In memory and celebration of the recent anniversary of Martin Luther King Jr's assassination last week, I decided to present two of my (many) favorite saints... one of whom is the patron of African Americans, and the other is a former slave.
Here we go!
St. Martin de Porres
Patronage: African Americans, Barbers, Innkeepers, Hairdressers, Racial relations and Social Justice.
St Martin de Porres was a young man of mixed race, born in Peru in 1579. His mother was a African slave, his father a rich Spanish official. His father rejected him from birth because of his dark skin, and for most of his life he lived a destitute life with the poorest of the poor. He experience rejection both from the Spanish and from Africans, because he was neither black enough or white enough.
When he was 12, he was apprenticed to a barber-surgeon, who taught him both how to cut hair and how to preform minor surgery and other health care.
Soon after, he applied to the Dominican order as a lay helper, feeling that he wasn't worthy to become a full brother.
After nine years, he was accepted as a fully vowed lay brother, even though Peruvian law didn't allow mixed race man to take monastic vows. As a brother, he quickly became the head monk over the infirmary.
He often got himself in trouble with his superiors for treating people who were poor or of darker skin.
As the supply man for both the monastery and the chapel, he regularly ordered extra supplies to give out to the poor, becoming know as someone who would give out anything with reckless abandon.
Word went out on the streets that Brother Martin would give out "Blankets, candles, medicine, shirts, candy, miracles or prayers!"
His compassion extended even to the animals, where he permanently angered the cook by sheltering the mice and rats, saying that they were hungry too. His Abbot finally gave up and provided him with shelter for a motley assortment of stray cats and dogs.
Once, when he monastery was suffering financially, he offered to be sold as a slave to provide income for his brothers, saying, "I am only a poor little brown brother. I am the property of this order, so sell me!"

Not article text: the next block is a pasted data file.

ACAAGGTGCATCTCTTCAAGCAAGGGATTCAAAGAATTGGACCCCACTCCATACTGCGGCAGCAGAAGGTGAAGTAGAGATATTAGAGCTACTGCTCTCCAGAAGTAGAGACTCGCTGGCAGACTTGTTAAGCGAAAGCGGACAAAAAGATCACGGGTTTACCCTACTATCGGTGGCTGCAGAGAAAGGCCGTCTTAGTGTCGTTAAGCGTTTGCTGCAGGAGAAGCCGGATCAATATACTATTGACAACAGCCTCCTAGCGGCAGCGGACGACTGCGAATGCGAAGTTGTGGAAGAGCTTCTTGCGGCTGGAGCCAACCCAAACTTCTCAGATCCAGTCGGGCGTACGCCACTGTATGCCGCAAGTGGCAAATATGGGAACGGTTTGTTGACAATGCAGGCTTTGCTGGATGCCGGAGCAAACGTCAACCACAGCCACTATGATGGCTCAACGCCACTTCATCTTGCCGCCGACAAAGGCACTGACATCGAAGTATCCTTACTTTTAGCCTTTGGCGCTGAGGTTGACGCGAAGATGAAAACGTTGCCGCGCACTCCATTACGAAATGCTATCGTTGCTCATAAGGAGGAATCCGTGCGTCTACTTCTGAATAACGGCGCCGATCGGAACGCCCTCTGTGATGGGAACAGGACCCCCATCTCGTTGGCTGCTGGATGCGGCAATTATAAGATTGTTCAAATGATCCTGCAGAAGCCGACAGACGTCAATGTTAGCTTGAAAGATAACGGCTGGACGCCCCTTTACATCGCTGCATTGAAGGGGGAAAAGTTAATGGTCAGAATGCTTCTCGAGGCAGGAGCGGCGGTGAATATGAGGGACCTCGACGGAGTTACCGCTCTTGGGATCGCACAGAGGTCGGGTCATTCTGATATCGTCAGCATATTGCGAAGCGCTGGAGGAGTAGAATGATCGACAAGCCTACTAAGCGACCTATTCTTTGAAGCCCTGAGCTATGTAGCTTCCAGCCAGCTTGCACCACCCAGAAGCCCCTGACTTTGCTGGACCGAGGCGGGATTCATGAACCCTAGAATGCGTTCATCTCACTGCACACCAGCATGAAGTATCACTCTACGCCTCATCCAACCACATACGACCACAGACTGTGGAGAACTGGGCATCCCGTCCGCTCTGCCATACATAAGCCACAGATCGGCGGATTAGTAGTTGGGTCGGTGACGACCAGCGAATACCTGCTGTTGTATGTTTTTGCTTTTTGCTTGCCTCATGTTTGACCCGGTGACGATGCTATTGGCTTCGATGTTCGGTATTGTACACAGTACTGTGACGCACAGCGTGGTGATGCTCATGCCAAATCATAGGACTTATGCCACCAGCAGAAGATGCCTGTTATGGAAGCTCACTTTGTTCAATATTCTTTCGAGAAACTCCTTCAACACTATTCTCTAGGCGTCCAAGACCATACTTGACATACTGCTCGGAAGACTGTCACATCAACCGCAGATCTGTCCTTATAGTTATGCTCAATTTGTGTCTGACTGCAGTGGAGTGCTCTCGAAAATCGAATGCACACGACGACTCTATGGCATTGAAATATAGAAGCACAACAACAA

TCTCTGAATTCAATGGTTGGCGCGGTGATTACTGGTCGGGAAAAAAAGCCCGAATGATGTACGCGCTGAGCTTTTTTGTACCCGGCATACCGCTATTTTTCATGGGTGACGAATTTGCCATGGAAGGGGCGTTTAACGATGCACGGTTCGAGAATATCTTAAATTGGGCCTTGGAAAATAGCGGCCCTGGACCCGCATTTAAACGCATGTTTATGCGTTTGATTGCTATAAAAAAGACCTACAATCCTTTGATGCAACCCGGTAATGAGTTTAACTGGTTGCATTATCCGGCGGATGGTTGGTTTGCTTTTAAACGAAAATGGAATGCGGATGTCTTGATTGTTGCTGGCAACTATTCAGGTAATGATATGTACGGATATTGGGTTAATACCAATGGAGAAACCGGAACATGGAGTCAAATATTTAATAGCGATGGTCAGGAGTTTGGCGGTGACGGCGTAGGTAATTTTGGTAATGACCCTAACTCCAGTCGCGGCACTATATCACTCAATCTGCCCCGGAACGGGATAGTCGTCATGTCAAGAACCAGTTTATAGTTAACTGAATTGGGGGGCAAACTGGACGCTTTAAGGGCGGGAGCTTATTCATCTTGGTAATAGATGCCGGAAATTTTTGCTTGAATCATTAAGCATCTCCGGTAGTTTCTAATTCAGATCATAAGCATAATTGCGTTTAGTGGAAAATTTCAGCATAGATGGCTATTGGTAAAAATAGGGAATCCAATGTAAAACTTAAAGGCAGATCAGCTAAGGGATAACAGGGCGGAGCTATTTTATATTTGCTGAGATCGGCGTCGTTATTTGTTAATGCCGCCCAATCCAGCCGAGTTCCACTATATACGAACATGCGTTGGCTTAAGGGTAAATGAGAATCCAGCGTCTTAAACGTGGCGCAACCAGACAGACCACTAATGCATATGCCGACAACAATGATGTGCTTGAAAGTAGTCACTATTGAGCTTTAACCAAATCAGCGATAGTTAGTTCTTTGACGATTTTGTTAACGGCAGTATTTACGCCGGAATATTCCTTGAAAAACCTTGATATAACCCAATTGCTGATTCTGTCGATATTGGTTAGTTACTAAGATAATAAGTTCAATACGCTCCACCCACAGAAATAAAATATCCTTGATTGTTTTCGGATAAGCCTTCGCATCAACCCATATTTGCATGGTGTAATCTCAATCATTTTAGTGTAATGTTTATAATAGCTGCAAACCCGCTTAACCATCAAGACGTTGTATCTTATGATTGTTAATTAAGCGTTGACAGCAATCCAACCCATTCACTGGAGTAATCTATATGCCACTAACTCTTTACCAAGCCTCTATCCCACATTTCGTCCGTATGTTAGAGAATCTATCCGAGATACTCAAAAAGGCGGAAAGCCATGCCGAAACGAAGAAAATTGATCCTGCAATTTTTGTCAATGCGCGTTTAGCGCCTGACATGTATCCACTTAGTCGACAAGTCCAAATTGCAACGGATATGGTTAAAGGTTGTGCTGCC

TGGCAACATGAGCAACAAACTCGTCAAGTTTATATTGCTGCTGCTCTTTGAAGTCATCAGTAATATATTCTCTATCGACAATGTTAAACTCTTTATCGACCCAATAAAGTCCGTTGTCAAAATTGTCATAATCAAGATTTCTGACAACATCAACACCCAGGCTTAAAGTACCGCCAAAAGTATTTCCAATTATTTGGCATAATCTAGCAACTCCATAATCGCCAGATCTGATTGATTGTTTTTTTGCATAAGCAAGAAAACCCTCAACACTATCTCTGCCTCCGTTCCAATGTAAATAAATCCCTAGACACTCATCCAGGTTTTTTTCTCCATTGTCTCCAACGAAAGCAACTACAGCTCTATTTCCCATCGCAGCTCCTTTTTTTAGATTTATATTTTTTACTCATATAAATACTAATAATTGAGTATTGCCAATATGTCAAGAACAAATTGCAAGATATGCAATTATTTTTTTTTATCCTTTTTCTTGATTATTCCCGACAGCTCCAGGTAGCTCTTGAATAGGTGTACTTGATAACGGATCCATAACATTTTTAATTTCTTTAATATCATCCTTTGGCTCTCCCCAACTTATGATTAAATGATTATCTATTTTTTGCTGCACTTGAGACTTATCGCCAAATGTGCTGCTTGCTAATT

He is most famous for saying that all work is sacred, no matter how lowly or menial, and for selflessly serving all people, regardless of gender, race, creed, or wealth.
St Josephine Bakhita
Born in the Sudan, Bakhita was kidnapped by slavers at the age of 7.
She was owned by several slave masters, some of whom were pleasant to her, part of whom were unspeakably cruel.
In 1883, she was sold to the Italian consul, who took her back to Italy when his term ended.
Not long after her arrival, she was sold to a family friend, and became a nanny to his daughter.
When her charge entered confirmation, she too felt draw to the Catholic church, and in 1890, she was baptized and confirmed, taking the name Josephine.
When her family returned to Africa, she refused to go with them, and thanks to the efforts of the Nuns who catechized her, she won the court battle, and her freedom.
In 1893, she entered the convent of St Magdalene of Canossa, professing vows 3 years later.
She became her convent's cook and seamstress, dearly beloved by all her saw her beautiful smile or beheld her happy personality.
She became the de facto guardian of all the children in the town, providing all who needed it with food, clothes, school supplies, hugs, prayers, rosaries and big smiles.
Visitors to the Convent remembered her for her warm, charismatic personality and her sheepish embarrassment towards her struggling Italian.
Her unofficial title among the villagers was the "Little Brown Sister" and the "Black Mother."